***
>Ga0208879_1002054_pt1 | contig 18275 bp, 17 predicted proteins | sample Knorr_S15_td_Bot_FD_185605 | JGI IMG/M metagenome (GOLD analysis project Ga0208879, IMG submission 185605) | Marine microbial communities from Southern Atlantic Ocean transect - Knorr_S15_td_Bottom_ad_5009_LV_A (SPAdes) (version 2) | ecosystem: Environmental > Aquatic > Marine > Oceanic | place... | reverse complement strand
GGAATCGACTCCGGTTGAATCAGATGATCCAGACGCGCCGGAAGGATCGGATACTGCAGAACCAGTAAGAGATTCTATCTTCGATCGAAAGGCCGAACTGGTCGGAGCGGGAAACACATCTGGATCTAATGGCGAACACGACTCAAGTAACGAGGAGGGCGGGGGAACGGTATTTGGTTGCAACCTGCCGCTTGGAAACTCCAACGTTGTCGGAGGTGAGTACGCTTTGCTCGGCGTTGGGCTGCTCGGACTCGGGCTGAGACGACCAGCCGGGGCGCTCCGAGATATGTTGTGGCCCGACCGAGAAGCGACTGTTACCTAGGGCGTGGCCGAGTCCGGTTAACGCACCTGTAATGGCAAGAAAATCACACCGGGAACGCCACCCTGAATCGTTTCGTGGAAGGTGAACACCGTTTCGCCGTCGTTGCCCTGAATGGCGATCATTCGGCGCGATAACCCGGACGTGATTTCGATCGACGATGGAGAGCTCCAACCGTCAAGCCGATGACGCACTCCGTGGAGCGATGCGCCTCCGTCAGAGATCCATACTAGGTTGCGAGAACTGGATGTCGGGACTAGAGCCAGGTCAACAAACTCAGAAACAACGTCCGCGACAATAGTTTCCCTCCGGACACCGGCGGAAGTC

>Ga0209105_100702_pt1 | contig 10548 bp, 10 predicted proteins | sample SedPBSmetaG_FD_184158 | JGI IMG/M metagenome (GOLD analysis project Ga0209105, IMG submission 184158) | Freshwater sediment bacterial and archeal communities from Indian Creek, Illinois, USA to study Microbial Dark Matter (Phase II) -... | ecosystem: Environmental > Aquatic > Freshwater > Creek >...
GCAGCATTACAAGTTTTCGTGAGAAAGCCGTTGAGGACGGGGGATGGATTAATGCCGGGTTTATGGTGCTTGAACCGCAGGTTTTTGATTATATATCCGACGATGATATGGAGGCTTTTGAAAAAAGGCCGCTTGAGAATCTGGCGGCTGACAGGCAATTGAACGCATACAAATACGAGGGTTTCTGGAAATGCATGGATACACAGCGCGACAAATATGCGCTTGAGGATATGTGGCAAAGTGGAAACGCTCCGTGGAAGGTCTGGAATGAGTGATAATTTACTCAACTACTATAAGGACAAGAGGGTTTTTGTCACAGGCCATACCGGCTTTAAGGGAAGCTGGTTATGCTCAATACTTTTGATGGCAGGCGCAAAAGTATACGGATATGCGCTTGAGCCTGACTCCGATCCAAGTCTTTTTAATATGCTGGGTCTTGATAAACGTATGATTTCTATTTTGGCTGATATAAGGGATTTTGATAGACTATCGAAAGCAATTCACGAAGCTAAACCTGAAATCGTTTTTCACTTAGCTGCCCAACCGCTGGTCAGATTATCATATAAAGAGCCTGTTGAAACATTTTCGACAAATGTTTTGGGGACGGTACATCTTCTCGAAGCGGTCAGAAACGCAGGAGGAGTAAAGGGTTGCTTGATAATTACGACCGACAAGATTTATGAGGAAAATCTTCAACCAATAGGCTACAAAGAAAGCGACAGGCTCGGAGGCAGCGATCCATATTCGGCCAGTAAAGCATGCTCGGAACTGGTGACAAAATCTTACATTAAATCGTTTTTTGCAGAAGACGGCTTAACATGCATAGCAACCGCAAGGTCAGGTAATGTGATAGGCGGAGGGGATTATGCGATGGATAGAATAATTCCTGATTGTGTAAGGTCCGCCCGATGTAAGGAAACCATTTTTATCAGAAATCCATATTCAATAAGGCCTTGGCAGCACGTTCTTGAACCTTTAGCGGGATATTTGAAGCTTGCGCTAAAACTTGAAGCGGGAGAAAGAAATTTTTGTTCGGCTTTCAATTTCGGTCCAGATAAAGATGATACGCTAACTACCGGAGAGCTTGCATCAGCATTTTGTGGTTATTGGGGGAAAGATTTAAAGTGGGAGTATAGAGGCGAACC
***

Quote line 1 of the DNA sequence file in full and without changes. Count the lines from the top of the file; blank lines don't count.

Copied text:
>Ga0208879_1002054_pt1 | contig 18275 bp, 17 predicted proteins | sample Knorr_S15_td_Bot_FD_185605 | JGI IMG/M metagenome (GOLD analysis project Ga0208879, IMG submission 185605) | Marine microbial communities from Southern Atlantic Ocean transect - Knorr_S15_td_Bottom_ad_5009_LV_A (SPAdes) (version 2) | ecosystem: Environmental > Aquatic > Marine > Oceanic | place... | reverse complement strand